Lawmakers take aim at immigration

By Chris Fiscus and Elvia Díaz
The Arizona Republic

Jan. 20, 2003

Arizona - A wave of fear and a tiny gleam of optimism are sweeping among many undocumented immigrants as a group of Arizona lawmakers presses for tougher laws affecting their lives.

Legislators are proposing everything from requiring police officers to turn them over to immigration officials to blocking colleges and universities from accepting them. Another proposal would reject identification cards issued by Mexican consulates as valid identification.

Other lawmakers are launching a long-shot bid to let Arizona issue driver's licenses to immigrants. Still others want to cooperate with Mexico on a federal program allowing guest workers.

"There is anti-immigrant mentality prevailing at the state Legislature," said Salvador Reza, executive director of Tonatierra, a non-profit advocacy group for immigrants.

Not so, say those proposing legislation directly or indirectly affecting immigrants. It's about protecting the state's scarce economic resources and the nation's security.

"Something has to be done," said Rep. Randy Graf, R-Green Valley, an architect of a bill that would bar state agencies and local governments from accepting the so-called consular ID cards.

The cards, issued by Mexican consulates, are being accepted widely over objections from those who fear they'll lead to amnesty for undocumented immigrants. Supporters counter that the cards have no bearing on a person's legal status.

If Graf's legislation is successful, it would mean that Mexican immigrants couldn't use the cards as a primary form of identification for business with cities such as Phoenix and Tucson, which accept them as valid.

The Phoenix Police Department, Maricopa County Sheriff's Office and a handful of banks also accept the Mexican government document as personal identification.

"It (the legislation) would be horrible," said Alejandro Covarrubias, a 19-year-old Mexican immigrant, who uses his consular ID to do everything from cashing a check to corroborating his identity to local authorities.

Graf isn't convinced.

"There is no way of knowing where they came from," Graf said.

"The consular ID cards are not verifiable identification."

Sen. Pete Rios, D-Hayden, said the number of legislative proposals dealing with immigration grew this year compared to previous sessions, and more are on the way.

He will introduce a bill to allow undocumented immigrants to obtain a driver's license, saying that would prompt them to get insurance and register their cars.

The bottom line, Rios said, is that the lack of a license won't stop immigrants from getting behind the wheel.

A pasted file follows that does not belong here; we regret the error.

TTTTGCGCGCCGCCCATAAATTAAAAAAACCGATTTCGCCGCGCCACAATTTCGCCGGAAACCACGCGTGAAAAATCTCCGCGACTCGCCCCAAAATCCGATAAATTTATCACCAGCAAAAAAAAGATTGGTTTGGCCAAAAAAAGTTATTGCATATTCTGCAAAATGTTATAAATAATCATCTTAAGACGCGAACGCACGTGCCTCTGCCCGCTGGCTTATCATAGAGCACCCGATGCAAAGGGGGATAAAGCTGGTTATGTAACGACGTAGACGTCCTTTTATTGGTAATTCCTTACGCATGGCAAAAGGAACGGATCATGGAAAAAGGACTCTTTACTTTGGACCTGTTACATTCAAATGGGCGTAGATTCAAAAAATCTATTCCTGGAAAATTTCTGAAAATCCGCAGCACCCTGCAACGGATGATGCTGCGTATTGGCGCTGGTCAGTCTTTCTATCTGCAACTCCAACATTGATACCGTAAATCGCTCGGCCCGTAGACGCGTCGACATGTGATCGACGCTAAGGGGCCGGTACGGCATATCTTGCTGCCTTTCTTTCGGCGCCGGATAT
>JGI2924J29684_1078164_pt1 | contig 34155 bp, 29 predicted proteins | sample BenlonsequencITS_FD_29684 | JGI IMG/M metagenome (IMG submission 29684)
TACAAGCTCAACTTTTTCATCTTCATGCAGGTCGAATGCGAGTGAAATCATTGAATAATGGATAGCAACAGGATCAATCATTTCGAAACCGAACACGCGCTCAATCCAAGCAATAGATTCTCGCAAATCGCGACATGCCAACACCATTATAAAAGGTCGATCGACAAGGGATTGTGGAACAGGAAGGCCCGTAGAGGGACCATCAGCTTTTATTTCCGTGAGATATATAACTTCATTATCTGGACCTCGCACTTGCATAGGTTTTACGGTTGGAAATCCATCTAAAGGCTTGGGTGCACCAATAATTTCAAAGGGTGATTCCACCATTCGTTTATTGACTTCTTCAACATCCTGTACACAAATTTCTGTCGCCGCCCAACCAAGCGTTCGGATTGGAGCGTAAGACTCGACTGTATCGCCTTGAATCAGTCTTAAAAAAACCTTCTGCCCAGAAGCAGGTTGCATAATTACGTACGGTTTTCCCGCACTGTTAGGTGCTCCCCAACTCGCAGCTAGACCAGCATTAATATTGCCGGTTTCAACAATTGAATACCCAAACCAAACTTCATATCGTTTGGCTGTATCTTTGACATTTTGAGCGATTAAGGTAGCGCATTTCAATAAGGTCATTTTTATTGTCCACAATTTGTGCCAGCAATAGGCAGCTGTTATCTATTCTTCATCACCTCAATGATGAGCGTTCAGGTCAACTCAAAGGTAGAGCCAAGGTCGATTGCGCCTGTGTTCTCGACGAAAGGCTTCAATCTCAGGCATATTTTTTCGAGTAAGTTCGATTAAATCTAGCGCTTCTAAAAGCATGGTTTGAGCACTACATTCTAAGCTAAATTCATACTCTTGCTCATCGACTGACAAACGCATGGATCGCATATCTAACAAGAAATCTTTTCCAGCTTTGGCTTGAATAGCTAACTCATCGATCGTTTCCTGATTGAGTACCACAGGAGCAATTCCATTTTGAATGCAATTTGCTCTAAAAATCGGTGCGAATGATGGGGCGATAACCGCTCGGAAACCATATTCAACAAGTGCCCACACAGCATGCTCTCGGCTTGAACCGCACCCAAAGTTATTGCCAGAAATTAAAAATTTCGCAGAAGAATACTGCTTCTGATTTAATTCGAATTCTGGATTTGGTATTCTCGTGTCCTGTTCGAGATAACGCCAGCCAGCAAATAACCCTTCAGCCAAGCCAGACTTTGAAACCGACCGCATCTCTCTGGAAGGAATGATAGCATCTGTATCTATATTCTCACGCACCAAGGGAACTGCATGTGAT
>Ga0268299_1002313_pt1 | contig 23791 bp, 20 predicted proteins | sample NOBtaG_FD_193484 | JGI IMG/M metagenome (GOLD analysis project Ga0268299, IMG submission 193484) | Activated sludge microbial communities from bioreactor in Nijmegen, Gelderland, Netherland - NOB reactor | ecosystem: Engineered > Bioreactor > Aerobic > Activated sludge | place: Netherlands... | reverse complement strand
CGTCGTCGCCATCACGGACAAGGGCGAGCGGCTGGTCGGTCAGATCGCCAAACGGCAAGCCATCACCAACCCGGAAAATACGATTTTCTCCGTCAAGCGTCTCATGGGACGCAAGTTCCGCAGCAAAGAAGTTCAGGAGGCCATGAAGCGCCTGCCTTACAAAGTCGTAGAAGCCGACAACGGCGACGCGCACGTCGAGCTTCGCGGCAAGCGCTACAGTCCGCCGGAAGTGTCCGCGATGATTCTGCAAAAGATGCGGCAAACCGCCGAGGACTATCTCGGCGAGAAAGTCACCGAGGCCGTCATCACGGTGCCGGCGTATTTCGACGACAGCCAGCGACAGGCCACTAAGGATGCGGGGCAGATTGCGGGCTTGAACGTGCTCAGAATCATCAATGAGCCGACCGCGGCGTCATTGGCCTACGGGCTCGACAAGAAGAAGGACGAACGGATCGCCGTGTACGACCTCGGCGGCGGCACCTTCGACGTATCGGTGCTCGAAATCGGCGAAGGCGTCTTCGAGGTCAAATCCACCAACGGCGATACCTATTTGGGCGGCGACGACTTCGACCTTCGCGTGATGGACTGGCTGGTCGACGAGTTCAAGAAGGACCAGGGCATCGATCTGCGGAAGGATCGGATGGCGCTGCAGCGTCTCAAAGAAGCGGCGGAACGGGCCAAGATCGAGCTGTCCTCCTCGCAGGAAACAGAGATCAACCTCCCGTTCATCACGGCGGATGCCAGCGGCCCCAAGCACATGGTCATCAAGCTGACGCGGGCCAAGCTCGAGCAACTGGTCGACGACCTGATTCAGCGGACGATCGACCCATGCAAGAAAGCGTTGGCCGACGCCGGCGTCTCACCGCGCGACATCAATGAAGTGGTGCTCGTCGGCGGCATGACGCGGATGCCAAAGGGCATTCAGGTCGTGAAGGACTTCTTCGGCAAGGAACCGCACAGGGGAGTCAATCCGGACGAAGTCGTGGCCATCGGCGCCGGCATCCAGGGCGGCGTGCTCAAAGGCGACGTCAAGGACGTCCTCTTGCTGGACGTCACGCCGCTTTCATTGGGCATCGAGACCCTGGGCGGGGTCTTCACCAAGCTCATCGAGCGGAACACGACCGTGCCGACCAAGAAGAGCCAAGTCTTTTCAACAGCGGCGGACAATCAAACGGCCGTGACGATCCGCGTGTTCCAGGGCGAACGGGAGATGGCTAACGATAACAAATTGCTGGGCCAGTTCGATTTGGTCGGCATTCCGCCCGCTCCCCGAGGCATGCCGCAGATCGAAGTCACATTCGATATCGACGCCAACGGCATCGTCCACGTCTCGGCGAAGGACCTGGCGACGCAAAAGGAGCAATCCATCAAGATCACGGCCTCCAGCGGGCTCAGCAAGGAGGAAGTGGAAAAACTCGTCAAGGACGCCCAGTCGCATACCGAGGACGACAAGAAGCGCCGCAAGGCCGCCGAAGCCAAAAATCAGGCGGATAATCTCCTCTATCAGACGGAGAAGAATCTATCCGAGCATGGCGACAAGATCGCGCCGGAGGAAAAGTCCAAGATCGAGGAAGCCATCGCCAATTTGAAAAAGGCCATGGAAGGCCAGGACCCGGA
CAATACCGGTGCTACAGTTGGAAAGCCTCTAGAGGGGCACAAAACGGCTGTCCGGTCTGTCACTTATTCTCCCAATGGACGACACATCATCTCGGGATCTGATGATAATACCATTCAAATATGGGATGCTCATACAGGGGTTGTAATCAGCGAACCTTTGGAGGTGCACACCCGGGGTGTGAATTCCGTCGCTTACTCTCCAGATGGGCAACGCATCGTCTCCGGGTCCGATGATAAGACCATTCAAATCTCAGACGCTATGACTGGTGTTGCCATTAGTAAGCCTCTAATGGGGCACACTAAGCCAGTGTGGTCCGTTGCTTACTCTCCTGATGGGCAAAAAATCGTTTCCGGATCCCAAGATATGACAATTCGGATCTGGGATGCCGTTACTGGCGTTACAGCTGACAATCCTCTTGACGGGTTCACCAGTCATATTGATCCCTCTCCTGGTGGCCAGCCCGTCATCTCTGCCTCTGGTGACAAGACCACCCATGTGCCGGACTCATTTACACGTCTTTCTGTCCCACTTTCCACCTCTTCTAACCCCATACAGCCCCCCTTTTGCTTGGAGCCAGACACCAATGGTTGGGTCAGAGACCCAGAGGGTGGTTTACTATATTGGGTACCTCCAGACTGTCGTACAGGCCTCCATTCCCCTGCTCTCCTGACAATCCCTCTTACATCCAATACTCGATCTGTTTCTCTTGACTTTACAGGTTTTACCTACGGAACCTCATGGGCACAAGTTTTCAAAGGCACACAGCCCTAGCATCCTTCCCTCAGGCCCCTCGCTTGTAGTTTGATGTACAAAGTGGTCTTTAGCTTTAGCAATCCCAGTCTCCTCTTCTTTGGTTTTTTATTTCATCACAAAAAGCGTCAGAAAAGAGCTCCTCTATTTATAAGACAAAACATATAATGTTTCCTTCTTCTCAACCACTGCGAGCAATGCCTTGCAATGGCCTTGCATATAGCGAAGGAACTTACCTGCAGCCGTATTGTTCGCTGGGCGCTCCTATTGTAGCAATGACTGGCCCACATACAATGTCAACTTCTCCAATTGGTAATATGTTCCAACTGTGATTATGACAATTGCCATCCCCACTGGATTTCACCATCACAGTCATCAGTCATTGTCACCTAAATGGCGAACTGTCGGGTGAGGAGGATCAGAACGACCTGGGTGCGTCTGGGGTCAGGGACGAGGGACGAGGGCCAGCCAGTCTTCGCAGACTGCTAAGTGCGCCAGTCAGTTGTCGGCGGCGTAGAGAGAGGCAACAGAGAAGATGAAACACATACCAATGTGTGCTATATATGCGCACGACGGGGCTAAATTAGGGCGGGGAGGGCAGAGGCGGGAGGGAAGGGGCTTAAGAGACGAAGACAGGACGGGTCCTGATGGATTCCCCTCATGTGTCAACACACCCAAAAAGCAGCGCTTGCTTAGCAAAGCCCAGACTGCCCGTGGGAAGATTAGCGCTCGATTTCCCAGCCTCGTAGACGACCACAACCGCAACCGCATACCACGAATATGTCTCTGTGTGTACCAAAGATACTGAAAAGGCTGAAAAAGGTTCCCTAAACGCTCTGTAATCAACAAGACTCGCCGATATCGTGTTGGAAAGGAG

For example, Irma Janet Ramos, a 23-year-old immigrant from Sonora, is still driving after being slapped a month ago with nearly $900 in traffic fines.

Ramos, who went to the Mexican Consulate last week to get her ID, said she was fined for driving without a license or insurance.

"I still need to drive," said the Phoenix baby-sitter. "I'm afraid to drive, but I have no choice."

Ruben Beltran, Mexico's consul general in Phoenix, said his government is very respectful of the decisions of local authorities.

But he believes it is important to let immigrants obtain a driver's license and use the consular IDs.

"It would clearly benefit everybody," he said. "It's about human rights. It's about being pragmatic."

It was unclear Sunday whether the state Department of Public Safety is in favor of, or opposes, the driver's license bill.

But Officer Frank Valenzuela, a DPS spokesman, said that the department's main concern is not who is allowed to get a license but that those allowed to have one have gone through the proper training.

"If they've gone through Motor Vehicles (Division) and received a license, then we're satisfied with that," he said.

While much of the attention is on driver's licenses and ID cards, others are an attempt to block immigrants from entering college.

Raúl Martín Castillo hopes to bring his wife and two children from Guanajuato, but worries that his 14-year-old daughter, Gloria, won't be able to attend college.

"I feel trapped," said Castillo, 42. "I want them with me here. But if they can't go to school here . . . "

Reach the reporters at or (602) 444-8948 and


In accordance with Title 17 U.S.C. Section 107, any copyrighted work in this message is distributed under fair use without profit or payment for non-profit research and educational purposes only. [Ref.]

Back to Current Edition Citizen Review Archive LINKS Search This Site